7. ^ Lester R. Kurtz (2007), Gods in the global village: the world's religions in sociological perspective, Pine Forge Press, 2007, ISBN 9781412927154, ... Hinduism — or Sanatana Dharma, as some believers prefer to call it — is askewed now in religious tradition and the remenants of the Truth of it is what is being talked about here. It now encompass layers of complex deposits from many different cultures over the centuries. Its remarkable diversity and doctrinal tolerance ...
  8. ^ The Concise Oxford Dictionary of World Religions. Ed. John Bowker. Oxford University Press, 2000
  9. ^ J. Zavos, Defending Hindu Tradition: Sanatana Dharma as a Symbol of Orthodoxy in Colonial India, Religion (Academic Press), Volume 31, Number 2, April 2001, pp. 109-123; see also R. D. Baird, "Swami Bhaktivedanta and the Encounter with Religions", Modern Indian Responses to Religious Pluralism, edited by Harold Coward, State University of New York Press, 1987)
  10. ^ Dansk etnografisk forening (1995), Folk, Volumes 36-37, Dansk etnografisk forening, 1995, ... The Arya Samaj and their activities can be understood as representing a cultural revivalist movement ... the orthodox Hindus, the Sanatanis, who supported and protected Sanatan Dharm (eternal religion) ...
  11. ^ Anupama Arya (2001), Religion and politics in India: a study of the role of Arya Samaj, K.K. Publications, 2001, ... the Samaj is opposed to idol worship which is practised in the traditional Sanatan Dharma of Hindu ... difference between the Arya Samaj and those movements was that the former was a revivalist and a fundamentalist movement ...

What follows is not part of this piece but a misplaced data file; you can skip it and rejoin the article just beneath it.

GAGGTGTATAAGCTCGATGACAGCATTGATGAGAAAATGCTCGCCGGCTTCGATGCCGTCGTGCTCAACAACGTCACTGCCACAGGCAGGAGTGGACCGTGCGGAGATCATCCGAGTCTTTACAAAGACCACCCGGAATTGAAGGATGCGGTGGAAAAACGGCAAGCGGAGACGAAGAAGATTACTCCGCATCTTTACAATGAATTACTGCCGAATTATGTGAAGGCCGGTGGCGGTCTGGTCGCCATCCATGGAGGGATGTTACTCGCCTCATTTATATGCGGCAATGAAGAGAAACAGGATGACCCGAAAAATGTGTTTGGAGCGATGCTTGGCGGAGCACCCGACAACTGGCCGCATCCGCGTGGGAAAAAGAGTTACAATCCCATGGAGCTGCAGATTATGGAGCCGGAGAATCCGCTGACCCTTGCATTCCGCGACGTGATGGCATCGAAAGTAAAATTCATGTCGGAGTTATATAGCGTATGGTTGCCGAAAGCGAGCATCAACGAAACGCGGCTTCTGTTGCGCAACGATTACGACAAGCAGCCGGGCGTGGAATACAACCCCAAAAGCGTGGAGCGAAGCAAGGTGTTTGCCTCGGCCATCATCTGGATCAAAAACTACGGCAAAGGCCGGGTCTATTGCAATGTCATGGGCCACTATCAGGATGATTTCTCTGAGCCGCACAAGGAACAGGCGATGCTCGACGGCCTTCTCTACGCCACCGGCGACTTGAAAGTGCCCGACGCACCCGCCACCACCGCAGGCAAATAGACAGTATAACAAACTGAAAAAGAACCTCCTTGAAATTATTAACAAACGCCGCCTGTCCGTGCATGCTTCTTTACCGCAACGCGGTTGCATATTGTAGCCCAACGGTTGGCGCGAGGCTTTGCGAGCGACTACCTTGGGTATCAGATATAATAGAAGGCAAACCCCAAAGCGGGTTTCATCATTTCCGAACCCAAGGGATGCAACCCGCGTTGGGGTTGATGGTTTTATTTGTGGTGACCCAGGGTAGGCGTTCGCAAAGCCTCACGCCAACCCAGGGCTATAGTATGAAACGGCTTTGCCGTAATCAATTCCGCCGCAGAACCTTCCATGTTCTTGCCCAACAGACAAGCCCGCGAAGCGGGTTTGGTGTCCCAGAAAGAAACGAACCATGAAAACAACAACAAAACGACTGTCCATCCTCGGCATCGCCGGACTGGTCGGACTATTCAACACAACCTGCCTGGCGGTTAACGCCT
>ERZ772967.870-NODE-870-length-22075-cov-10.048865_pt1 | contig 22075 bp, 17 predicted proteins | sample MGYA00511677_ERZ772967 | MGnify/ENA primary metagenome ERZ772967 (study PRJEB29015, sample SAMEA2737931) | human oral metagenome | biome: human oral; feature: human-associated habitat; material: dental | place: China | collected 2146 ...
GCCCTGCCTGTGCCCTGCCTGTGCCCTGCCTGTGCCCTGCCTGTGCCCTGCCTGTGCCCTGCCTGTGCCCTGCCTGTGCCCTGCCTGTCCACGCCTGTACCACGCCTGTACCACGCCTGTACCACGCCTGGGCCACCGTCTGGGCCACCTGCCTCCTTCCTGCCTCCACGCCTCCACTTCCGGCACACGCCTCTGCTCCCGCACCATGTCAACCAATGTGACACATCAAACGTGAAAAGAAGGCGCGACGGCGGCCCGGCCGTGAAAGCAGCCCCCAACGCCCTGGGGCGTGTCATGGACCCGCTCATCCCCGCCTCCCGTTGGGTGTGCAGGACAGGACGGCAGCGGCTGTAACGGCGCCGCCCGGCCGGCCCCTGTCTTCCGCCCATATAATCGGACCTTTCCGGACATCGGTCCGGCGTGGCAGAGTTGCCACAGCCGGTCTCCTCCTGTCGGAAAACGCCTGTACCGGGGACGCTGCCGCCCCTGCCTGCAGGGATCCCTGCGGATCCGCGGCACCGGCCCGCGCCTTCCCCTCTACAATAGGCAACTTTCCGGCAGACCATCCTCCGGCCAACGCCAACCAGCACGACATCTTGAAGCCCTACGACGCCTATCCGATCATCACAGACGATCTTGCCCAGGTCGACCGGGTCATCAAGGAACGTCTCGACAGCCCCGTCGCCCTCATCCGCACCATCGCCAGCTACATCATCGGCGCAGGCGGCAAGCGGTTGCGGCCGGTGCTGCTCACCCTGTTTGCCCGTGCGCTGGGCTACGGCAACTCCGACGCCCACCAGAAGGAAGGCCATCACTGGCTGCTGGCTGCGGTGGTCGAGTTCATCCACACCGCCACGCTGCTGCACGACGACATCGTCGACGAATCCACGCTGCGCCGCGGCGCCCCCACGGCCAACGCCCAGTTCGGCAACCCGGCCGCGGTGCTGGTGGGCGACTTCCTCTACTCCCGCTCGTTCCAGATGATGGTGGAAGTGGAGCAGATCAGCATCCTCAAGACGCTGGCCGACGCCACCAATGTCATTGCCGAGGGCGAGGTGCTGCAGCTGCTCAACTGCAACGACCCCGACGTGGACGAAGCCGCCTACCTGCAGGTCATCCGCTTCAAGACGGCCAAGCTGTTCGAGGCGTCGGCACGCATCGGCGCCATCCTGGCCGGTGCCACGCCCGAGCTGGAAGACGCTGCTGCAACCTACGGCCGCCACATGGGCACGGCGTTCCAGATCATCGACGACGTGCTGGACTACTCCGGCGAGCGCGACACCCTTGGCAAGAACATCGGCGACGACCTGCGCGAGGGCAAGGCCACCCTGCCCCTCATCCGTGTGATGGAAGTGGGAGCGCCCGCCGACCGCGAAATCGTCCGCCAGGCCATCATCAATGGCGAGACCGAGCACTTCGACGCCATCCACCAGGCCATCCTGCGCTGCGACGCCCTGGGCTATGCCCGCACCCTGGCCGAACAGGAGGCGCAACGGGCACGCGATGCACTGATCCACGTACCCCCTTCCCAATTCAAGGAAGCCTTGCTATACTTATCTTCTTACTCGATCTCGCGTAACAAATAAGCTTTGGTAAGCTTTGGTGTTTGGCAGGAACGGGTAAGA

12. ^ Robin Rinehart (1999), One lifetime, many lives: the experience of modern Hindu hagiography, Oxford University Press US, 1999, ISBN 9780788505553, ... the Lahore Sanatana Dharma Sabha [society for the eternal dharma], which was an organization dedicated to preserving what it considered the true Hindu tradition against the onslaught of reform and revival groups ...
  13. ^ "Sanatan Mission". Sanatan Mission. Retrieved 12 November 2019.
  14. ^ Manusmriti (4-138), ... "Satyam bruyatpriyam bruyanna bruyatsatyamapriyam. Priyam cha nanrtam bruyadesa dharmah sanatanah." (Translation: "Speak the truth, speak the truth that is pleasant. Do not speak the truth to manipulate. Do not speak falsely to please or flatter someone. This is the quality of the eternal dharma") ...
  15. ^ Bhagvata Purana, pp. 8.14.4, At the end of every four yugas, the great saintly persons, upon seeing that the eternal [sanātanaḥ] occupational duties [dharmaḥ] of mankind have been misused, reestablish the principles of religion.
  16. ^ Authority, Anxiety, and Canon By Laurie L. Patton, P. 103.